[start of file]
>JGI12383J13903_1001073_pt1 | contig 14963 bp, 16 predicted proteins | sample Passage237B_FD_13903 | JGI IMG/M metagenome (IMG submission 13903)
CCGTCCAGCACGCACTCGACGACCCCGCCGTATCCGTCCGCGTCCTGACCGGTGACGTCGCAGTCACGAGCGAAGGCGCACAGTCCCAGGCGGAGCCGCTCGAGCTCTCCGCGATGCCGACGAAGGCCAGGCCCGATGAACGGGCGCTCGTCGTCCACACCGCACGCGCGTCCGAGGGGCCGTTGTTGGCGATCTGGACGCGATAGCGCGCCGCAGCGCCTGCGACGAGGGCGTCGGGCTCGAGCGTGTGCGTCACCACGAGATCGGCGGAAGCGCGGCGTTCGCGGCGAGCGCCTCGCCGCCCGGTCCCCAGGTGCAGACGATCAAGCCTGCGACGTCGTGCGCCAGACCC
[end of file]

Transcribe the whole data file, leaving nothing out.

>JGI12383J13903_1001073_pt1 | contig 14963 bp, 16 predicted proteins | sample Passage237B_FD_13903 | JGI IMG/M metagenome (IMG submission 13903)
CCGTCCAGCACGCACTCGACGACCCCGCCGTATCCGTCCGCGTCCTGACCGGTGACGTCGCAGTCACGAGCGAAGGCGCACAGTCCCAGGCGGAGCCGCTCGAGCTCTCCGCGATGCCGACGAAGGCCAGGCCCGATGAACGGGCGCTCGTCGTCCACACCGCACGCGCGTCCGAGGGGCCGTTGTTGGCGATCTGGACGCGATAGCGCGCCGCAGCGCCTGCGACGAGGGCGTCGGGCTCGAGCGTGTGCGTCACCACGAGATCGGCGGAAGCGCGGCGTTCGCGGCGAGCGCCTCGCCGCCCGGTCCCCAGGTGCAGACGATCAAGCCTGCGACGTCGTGCGCCAGACCC